Sunday, July 21, 2024

The last woolly mammoths on Earth died from bad luck, not inbreeding -Dlight News

Last Wrangel Mammoth

An artist’s impression of the last woolly mammoth

Beth Zaiken

Around 10,000 years ago, a handful of woolly mammoths found themselves stranded on an island in the Russian Arctic, off the Siberian coastline. In the following millennia, this tiny herd, perhaps as few as eight individuals, grew to a stable population of between 200 and 300 mammoths before becoming extinct around 4000 years ago. They were the last known population of woolly mammals on Earth – and if it weren’t for bad luck, it is possible they could have survived into the modern era.

We know the story of these mammoths thanks to a genetic study conducted by Love Dalén at Stockholm University in Sweden and his colleagues. The team examined the DNA of 14 mammoths from Wrangel Island, plus seven from the mainland population prior to the small group being isolated by rising sea levels due to melting ice sheets – altogether covering 50,000 years of genetic history.

The researchers’ analysis shows that, despite the small number of individuals, inbreeding wasn’t the reason for the mammoths’ demise. Dalén says the population was successfully purging major harmful genetic mutations, even though minor ones were accumulating.

“We can show that, in all likelihood, inbreeding and genetic diseases did not cause the population to gradually decline towards extinction,” he says. “The population was doing OK despite the inbreeding.”

Wrangel Island Mammoth tusk

A mammoth tusk found on Wrangel island

Love Dalén

However, the team found that individual mammoths were affected by genetic diseases, and this negative impact at the individual level kept going for thousands of years. “This means that endangered species today, who in most cases were bottlenecked very recently, are likely to continue suffering from genetic diseases for hundreds of generations into the future,” says Dalén.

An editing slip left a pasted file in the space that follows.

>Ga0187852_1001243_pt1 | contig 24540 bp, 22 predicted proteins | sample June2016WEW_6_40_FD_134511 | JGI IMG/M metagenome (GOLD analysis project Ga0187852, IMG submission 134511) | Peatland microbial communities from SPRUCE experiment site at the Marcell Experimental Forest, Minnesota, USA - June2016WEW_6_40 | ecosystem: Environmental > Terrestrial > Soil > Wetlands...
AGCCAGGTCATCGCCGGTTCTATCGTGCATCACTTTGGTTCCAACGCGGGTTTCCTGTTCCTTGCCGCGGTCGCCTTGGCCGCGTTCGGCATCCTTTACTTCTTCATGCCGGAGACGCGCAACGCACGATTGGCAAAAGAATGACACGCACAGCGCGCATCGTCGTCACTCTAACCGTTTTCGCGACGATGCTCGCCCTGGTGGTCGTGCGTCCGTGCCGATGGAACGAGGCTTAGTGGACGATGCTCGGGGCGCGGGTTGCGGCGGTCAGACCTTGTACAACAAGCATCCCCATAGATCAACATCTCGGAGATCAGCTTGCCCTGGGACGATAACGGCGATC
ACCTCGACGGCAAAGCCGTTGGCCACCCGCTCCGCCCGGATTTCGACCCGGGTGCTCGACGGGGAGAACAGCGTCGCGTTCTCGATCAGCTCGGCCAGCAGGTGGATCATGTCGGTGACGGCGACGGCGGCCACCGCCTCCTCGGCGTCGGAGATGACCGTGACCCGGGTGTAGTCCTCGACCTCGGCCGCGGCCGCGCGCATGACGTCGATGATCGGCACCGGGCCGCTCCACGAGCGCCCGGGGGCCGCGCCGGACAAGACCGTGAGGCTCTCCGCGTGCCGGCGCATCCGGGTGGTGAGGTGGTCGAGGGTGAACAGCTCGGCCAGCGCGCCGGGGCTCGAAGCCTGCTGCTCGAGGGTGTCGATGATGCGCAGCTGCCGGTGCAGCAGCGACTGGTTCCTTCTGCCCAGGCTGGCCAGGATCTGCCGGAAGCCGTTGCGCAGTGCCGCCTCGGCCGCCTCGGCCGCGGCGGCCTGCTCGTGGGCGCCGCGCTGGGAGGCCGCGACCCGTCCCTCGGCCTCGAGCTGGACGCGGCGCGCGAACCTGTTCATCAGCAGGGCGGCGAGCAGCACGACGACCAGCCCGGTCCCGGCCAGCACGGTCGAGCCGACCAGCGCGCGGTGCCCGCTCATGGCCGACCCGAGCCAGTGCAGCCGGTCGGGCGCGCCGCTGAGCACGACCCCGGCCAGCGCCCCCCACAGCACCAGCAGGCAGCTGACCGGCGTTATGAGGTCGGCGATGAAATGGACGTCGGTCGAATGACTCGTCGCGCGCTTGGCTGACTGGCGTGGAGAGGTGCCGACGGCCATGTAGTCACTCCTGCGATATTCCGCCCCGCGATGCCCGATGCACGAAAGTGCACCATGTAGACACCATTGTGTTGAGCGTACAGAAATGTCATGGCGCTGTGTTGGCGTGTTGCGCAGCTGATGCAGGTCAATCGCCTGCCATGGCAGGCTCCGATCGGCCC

He points to the Tasmanian devil as another example of a species that has become isolated on a large island after the mainland population went extinct and that is now suffering from low genetic diversity. This, in turn, affects the immune system, says Dalén. When this is reduced, a population is more susceptible to decline when facing a new pathogen, such as the facial tumor disease that affects the devils.

“It seems that natural selection was effective in removing potentially lethal mutations, but other, less severe ones gradually mounted,” says Adrian Lister at the Natural History Museum in London.

“Whether this contributed to eventual extinction is uncertain, but it could have done, perhaps in combination with environmental change,” says Lister.  “There are lessons here for monitoring the genetic health of endangered species today.”

Exactly what drove the mammoths to extinction is unclear, but intriguingly, the availability of freshwater lakes and rivers on Wrangel suggests they potentially could have survived for longer than they did, unlike a similarly isolated group that went extinct 5600 years ago due to drought.

“All these things like diseases, short-term climate events, tundra fires, are things we consider random events,” says Dalén. “And since they are random, there was nothing inevitable about them happening and therefore had they not happened, maybe mammoths would have survived on Wrangel until today, assuming humans didn’t kill them off when they finally arrived.”

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